In a previous post I wrote about how, as an early reader, we were given an activity at school where we were encouraged to read a wide variety of books. This included genres which we wouldn’t normally read. I read science fiction, which I didn’t particularly like – I found it hard to relate to this kind of world.
Through life I’ve read a variety of books – non-fiction, historical and contemporary romance, Young Adult, drama, thrillers, horrors and chick lit, but never picked up another science fiction book since school.
As writers we tune in to certain messages. We absorb everything if it’s going to make us a better writer.
5 unconventional ways to be a better writer remarks on Nicholas Sparks’s exercise in varying what his reading habits and what he learnt.
So I decided that I could learn something from reading out of genre. I didn’t want to read science fiction so decided on fantasy. I didn’t want to read just any fantasy book – it had to be good (so says Paper Fury in Why fantasy books are the best).
After some research I decided on City of Bones by Cassandra Clare (I liked the colour of the cover and the wings).
The City of Bones, is the first book in The Mortal Instruments series, and aimed at young adults. Its set in futurist New York where Clary begins the search for her mother after she is kidnapped, and to retrieve the Mortal Cup. Clary teams up with Jace and his friends, who are shadowhunters, to help retrieve the Cup. Battles take place throughout the story.
This is a classic story of good (shadowhunters) versus evil (Valentine, Hodge, Raveners) with a touch of romance between Jace and Clary, Clary and Simon and Simon and Isabelle.
There are lots of twists and turns towards the end of the story. This book was easy to follow, had good pace and was not too weird. It used dry humour well.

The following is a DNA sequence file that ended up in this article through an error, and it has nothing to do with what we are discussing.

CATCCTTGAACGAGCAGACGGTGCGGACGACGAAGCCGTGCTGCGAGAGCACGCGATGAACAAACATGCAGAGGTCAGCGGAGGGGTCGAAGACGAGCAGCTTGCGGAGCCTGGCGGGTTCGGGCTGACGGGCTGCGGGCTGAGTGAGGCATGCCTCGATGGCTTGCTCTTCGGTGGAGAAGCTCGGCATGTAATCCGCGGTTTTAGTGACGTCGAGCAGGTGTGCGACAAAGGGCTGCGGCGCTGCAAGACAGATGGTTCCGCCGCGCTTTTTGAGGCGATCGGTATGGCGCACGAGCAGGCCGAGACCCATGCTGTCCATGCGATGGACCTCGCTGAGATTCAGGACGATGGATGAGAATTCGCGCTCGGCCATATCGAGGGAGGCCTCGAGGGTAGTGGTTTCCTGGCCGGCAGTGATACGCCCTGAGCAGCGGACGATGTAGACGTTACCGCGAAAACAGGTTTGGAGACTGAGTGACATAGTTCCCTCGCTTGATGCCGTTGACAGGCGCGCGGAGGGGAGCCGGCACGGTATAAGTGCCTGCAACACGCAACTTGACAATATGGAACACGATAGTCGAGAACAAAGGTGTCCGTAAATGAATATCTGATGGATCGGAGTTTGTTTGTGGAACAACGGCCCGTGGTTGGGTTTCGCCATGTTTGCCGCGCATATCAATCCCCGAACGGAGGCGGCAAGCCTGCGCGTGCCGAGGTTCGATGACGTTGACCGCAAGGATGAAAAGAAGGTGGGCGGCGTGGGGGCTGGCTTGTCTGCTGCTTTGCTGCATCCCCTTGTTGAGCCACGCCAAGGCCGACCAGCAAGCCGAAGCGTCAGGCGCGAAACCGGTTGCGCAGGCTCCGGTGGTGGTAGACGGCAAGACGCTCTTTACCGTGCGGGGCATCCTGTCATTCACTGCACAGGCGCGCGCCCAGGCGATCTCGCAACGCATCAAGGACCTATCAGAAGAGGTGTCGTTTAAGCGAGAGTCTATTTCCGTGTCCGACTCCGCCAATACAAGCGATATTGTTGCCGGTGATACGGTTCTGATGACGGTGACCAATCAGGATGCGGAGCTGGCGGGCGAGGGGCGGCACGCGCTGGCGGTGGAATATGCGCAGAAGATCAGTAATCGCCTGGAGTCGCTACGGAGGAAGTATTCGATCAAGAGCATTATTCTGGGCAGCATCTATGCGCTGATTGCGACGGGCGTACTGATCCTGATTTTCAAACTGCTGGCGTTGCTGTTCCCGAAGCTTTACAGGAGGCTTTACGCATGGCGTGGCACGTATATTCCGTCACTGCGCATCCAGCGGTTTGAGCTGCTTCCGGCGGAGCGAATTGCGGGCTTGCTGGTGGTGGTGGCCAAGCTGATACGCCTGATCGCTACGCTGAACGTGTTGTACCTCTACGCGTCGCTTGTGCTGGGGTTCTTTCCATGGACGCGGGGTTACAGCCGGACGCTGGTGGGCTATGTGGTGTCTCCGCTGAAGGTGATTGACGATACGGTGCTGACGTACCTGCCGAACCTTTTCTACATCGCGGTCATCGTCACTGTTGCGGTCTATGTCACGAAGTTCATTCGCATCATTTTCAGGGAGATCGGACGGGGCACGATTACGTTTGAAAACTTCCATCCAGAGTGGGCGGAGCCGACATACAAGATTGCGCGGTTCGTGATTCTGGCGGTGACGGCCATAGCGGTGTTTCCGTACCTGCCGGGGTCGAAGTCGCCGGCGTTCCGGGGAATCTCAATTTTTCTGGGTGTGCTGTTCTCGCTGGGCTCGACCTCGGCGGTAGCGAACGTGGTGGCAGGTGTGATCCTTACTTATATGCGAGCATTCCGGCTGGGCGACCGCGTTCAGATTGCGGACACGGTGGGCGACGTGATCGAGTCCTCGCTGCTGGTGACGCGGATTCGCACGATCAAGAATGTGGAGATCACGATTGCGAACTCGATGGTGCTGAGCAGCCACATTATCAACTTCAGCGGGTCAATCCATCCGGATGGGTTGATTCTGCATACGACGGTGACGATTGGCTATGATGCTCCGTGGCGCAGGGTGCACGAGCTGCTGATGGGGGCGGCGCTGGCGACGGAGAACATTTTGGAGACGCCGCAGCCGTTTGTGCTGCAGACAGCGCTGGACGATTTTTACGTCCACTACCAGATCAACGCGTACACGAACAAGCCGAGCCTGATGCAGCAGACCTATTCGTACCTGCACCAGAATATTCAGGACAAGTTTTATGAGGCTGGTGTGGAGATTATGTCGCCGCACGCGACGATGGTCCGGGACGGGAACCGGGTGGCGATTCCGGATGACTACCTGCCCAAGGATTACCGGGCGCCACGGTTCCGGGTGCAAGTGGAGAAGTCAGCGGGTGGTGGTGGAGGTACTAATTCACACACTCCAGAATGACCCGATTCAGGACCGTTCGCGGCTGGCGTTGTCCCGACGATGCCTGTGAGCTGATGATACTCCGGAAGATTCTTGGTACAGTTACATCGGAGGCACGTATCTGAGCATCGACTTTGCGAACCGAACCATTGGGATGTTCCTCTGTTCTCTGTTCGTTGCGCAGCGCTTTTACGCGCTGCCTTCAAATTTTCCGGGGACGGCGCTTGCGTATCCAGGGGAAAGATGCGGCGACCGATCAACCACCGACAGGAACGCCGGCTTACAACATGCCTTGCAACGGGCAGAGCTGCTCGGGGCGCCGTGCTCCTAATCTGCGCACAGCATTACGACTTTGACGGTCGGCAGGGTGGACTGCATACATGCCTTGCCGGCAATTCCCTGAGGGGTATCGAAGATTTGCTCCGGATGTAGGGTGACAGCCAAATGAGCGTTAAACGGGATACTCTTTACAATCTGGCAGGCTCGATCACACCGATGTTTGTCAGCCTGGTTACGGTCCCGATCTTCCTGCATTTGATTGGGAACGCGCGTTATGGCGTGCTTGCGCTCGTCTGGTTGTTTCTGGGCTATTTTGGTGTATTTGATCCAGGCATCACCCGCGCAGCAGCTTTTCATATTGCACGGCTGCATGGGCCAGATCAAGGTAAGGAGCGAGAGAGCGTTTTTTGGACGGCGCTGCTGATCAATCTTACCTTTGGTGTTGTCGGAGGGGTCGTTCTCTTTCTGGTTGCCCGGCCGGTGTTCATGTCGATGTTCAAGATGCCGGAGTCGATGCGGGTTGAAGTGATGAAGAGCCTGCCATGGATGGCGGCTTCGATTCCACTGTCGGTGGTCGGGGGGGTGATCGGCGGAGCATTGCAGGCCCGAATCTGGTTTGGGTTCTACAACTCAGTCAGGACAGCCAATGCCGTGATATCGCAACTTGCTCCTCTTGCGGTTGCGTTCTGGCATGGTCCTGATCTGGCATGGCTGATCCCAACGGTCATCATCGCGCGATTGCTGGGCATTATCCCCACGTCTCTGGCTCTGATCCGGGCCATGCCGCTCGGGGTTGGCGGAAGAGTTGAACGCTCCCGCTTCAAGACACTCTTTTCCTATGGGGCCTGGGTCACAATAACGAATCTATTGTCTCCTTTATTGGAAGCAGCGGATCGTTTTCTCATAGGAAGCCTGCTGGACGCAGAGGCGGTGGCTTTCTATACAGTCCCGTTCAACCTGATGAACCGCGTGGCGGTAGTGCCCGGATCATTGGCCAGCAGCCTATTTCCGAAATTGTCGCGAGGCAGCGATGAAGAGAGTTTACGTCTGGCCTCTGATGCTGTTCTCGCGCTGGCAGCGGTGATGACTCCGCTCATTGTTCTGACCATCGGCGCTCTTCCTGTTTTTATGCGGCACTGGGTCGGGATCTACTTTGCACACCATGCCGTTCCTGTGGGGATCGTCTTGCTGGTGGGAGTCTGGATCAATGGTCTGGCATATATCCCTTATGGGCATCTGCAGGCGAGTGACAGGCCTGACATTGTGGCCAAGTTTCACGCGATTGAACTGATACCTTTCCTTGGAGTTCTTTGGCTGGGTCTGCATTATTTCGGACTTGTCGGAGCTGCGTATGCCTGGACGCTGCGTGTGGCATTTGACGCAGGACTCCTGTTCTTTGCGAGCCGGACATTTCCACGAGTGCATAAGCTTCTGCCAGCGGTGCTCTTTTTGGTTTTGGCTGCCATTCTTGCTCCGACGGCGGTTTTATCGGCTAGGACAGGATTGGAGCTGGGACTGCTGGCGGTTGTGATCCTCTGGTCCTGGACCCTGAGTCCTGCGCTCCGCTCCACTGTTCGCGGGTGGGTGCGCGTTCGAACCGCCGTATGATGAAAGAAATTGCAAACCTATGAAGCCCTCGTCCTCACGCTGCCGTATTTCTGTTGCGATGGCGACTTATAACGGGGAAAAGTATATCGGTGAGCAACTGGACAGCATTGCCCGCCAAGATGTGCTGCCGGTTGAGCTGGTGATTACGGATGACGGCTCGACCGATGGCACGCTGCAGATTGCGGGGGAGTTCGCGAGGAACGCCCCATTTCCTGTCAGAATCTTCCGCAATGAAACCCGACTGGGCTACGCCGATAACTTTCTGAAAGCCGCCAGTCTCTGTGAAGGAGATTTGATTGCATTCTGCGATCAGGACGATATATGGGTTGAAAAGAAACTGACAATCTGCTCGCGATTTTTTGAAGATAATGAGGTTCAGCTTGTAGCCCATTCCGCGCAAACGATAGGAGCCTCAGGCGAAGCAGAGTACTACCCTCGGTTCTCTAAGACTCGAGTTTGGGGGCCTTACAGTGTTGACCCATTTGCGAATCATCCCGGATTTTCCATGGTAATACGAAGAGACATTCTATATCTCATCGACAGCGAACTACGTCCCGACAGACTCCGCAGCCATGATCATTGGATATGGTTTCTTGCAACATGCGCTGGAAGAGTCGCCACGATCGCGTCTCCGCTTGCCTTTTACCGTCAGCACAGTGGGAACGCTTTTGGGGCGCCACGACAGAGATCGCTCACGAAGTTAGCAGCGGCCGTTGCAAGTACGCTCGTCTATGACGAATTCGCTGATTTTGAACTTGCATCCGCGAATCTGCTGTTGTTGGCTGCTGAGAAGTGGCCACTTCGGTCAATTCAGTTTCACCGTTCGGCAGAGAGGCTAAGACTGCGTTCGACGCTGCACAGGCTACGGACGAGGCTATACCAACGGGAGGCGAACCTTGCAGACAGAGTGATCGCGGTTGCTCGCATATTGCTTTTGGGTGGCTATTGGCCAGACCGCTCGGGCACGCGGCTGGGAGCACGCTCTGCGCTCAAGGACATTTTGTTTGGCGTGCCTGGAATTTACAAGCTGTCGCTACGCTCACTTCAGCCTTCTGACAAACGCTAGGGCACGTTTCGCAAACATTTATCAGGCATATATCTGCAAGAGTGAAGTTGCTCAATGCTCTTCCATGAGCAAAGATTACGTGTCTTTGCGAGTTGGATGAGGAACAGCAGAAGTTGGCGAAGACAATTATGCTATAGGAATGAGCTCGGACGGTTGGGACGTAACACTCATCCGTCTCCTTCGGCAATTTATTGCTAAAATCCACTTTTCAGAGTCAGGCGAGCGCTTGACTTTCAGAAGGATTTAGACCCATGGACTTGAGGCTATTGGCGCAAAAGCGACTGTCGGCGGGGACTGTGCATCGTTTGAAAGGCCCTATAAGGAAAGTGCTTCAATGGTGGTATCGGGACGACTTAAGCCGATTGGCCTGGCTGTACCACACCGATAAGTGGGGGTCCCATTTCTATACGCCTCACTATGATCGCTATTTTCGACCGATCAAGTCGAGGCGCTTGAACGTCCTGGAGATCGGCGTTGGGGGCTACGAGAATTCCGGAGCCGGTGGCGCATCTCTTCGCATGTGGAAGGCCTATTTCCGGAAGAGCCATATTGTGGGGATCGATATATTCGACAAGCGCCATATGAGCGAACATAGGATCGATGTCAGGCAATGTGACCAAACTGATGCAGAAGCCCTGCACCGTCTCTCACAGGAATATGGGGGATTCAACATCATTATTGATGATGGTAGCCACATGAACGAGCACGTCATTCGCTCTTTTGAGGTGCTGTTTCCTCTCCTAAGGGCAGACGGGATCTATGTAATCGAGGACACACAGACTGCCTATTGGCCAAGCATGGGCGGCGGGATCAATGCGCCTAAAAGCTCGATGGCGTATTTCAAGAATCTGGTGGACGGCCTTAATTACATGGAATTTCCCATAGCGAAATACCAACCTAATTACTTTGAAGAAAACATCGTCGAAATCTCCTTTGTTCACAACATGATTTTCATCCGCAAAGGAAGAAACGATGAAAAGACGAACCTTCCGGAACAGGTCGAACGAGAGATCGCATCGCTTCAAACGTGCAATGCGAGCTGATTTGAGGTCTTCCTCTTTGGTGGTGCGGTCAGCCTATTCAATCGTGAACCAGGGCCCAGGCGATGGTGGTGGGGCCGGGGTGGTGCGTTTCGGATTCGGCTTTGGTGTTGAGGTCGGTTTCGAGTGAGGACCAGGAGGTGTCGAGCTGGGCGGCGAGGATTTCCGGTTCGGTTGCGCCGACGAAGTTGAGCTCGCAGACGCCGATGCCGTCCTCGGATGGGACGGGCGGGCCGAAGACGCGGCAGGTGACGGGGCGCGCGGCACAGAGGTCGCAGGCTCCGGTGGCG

There is plenty of conflict between characters (and also objects and animals) eg Clary and Jace, Clary and Simon, Simon and Jace, Simon and Isabelle, Jace/Simon/Alec.
Was there a particular type of model for fantasy writing? Yes, and City of Bones followed the fantasy tropes and world building eg humans who are able to change into animals, special fighting and protection tools eg runes, unusual ways to communicate eg being able to read the thoughts of others, potions (tisane), marks, The Grey Book, the country of Idris, protective spells, Raveners, the Law, weapons (steles, hakhram), witches, faeries, angels, vampires, werewolves, warlocks, giants, Silent Brothers (archivists) and the Iron Sisters (weapon makers).
There is a special language; humans are called mundanes or ‘mundies’, downworlders (the night children – vampires, warlocks) and parabatai (warriors who fight together). Carriages and motorbikes can fly and travel over the top of cars.
My verdict on City of Bones
I enjoyed reading City of Bones and would read the rest of the books in the series. If I had one negative point it would be that keeping the characters, language and the fantasy world straight in my head did become a challenge.
What did I learn from reading City of Bones
- Sub plots need to be resolved (unless done deliberately because a sequel will follow).
- It’s OK to break the rules (see my previous post on breaking the rules). City of Bones is written in third person omnivescent apart from Chapter 21, which switches to first person.
- How inner and outer conflict are closely linked.
- Minimal use of dialogue tags helps keeps the story moving.
- How even best-selling authors use adverbs eg ‘delicately’, ‘angrily’ and ‘steadily’ and tell rather than show eg ‘Her lips were dry’, ‘He looked astonished’, ‘His voice was edged with amusement’ and ‘Clary was furious’.
- Keeping the pages turning by revealing at the end of chapters (Chapters 8 and 9) something that progressed the story along and made you want to keep reading.
- How using metaphors brings a description to life eg ‘eyes like bruises in her white face’ and ‘like a rain of silver tinsel’.
- Good themes covered good versus evil and how easy it is to lose everything you’d thought you’d have forever.
Has reading out of genre helped me to be a better writer?
I guess time will tell when I’ve sold a squillion books. But seriously, what I took from City of Bones was you can break the rules, even top-selling authors will tell and not show and use adverbs, how to link inner and outer conflict and use metaphors well.
Do you read out of genre? How has that helped either your reading or writing?